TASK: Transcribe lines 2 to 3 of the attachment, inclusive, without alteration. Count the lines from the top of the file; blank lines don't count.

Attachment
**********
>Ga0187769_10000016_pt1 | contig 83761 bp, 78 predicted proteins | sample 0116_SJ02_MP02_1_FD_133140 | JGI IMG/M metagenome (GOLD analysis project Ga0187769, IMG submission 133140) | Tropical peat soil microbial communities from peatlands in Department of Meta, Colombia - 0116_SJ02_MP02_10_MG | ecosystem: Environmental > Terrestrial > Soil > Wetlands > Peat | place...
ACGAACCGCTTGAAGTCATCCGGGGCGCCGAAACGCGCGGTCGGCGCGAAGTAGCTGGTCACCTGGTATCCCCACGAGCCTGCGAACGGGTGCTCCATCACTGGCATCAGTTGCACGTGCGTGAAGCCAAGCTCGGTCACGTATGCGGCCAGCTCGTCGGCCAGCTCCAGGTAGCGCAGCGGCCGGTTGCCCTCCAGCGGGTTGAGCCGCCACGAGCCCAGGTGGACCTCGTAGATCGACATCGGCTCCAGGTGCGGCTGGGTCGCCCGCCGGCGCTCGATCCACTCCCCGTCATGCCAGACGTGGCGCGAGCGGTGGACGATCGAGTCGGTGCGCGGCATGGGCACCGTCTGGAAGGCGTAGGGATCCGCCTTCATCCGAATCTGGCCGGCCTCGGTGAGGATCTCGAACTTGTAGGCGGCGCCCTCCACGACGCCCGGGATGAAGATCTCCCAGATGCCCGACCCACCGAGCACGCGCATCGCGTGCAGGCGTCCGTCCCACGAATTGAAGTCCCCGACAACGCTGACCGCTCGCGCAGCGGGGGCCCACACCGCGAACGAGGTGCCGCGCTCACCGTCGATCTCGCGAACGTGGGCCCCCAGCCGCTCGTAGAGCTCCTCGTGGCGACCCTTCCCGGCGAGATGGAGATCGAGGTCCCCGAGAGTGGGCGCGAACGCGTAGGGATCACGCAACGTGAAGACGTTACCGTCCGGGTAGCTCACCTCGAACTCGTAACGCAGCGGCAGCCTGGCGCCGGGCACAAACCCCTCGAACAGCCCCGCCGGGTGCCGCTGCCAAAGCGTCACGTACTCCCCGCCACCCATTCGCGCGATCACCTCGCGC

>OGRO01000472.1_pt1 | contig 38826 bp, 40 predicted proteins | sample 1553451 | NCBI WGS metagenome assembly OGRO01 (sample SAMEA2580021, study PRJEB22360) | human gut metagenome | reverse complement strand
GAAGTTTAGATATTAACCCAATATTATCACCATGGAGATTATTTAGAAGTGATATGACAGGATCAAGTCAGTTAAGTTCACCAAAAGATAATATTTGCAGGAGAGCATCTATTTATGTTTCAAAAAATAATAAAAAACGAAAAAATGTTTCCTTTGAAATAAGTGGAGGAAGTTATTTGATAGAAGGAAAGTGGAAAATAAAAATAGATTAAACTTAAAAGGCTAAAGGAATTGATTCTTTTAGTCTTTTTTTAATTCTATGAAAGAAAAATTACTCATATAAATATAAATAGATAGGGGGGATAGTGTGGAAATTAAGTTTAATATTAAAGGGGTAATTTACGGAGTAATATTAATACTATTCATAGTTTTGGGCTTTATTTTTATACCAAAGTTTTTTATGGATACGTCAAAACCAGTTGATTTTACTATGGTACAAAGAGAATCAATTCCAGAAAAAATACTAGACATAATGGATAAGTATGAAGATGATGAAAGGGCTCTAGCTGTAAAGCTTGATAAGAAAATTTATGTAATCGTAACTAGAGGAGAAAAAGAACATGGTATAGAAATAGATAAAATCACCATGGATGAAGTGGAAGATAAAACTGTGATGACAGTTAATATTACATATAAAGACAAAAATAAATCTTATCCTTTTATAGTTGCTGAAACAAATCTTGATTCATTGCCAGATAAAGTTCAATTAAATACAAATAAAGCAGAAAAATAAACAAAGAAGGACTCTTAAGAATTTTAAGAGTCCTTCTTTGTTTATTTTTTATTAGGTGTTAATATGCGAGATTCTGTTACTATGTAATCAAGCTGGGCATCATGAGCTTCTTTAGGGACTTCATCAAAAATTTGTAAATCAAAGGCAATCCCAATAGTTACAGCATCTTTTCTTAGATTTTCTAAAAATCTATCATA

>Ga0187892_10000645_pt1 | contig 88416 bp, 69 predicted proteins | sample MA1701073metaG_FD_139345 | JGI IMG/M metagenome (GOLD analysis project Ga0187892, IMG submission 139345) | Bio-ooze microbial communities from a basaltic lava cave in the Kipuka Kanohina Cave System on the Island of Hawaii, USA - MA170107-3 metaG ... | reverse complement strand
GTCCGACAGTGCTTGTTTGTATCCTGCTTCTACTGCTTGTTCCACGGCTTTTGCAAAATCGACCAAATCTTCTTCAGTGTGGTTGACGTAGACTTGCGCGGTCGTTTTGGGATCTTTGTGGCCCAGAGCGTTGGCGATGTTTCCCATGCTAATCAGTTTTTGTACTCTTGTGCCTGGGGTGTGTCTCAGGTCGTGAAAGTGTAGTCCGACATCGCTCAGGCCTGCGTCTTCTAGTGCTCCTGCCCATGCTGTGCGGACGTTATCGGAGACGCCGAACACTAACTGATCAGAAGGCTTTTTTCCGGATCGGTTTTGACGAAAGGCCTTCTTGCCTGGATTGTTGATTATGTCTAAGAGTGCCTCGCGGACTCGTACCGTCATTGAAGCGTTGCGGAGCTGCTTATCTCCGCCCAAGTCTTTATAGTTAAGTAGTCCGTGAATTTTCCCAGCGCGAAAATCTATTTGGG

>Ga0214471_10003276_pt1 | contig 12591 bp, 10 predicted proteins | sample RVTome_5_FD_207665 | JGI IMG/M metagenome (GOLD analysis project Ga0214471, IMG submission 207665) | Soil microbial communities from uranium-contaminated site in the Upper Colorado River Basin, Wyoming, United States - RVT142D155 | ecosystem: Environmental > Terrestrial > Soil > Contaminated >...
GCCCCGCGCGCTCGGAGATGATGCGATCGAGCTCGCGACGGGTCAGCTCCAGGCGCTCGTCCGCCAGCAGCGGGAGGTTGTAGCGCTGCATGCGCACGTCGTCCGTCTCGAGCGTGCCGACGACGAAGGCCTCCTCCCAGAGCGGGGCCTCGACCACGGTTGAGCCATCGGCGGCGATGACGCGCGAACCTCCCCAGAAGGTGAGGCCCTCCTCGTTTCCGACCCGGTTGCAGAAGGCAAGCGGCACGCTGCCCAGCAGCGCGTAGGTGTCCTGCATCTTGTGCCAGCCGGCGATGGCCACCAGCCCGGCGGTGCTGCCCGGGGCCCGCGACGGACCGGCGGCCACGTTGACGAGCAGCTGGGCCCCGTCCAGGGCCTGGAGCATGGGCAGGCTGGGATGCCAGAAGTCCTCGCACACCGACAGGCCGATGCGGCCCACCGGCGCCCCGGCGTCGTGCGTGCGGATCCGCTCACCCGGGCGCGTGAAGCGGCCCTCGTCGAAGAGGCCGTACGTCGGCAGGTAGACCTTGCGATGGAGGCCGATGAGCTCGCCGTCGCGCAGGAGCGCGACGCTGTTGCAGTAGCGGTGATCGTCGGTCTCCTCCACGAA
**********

ACGAACCGCTTGAAGTCATCCGGGGCGCCGAAACGCGCGGTCGGCGCGAAGTAGCTGGTCACCTGGTATCCCCACGAGCCTGCGAACGGGTGCTCCATCACTGGCATCAGTTGCACGTGCGTGAAGCCAAGCTCGGTCACGTATGCGGCCAGCTCGTCGGCCAGCTCCAGGTAGCGCAGCGGCCGGTTGCCCTCCAGCGGGTTGAGCCGCCACGAGCCCAGGTGGACCTCGTAGATCGACATCGGCTCCAGGTGCGGCTGGGTCGCCCGCCGGCGCTCGATCCACTCCCCGTCATGCCAGACGTGGCGCGAGCGGTGGACGATCGAGTCGGTGCGCGGCATGGGCACCGTCTGGAAGGCGTAGGGATCCGCCTTCATCCGAATCTGGCCGGCCTCGGTGAGGATCTCGAACTTGTAGGCGGCGCCCTCCACGACGCCCGGGATGAAGATCTCCCAGATGCCCGACCCACCGAGCACGCGCATCGCGTGCAGGCGTCCGTCCCACGAATTGAAGTCCCCGACAACGCTGACCGCTCGCGCAGCGGGGGCCCACACCGCGAACGAGGTGCCGCGCTCACCGTCGATCTCGCGAACGTGGGCCCCCAGCCGCTCGTAGAGCTCCTCGTGGCGACCCTTCCCGGCGAGATGGAGATCGAGGTCCCCGAGAGTGGGCGCGAACGCGTAGGGATCACGCAACGTGAAGACGTTACCGTCCGGGTAGCTCACCTCGAACTCGTAACGCAGCGGCAGCCTGGCGCCGGGCACAAACCCCTCGAACAGCCCCGCCGGGTGCCGCTGCCAAAGCGTCACGTACTCCCCGCCACCCATTCGCGCGATCACCTCGCGC

>OGRO01000472.1_pt1 | contig 38826 bp, 40 predicted proteins | sample 1553451 | NCBI WGS metagenome assembly OGRO01 (sample SAMEA2580021, study PRJEB22360) | human gut metagenome | reverse complement strand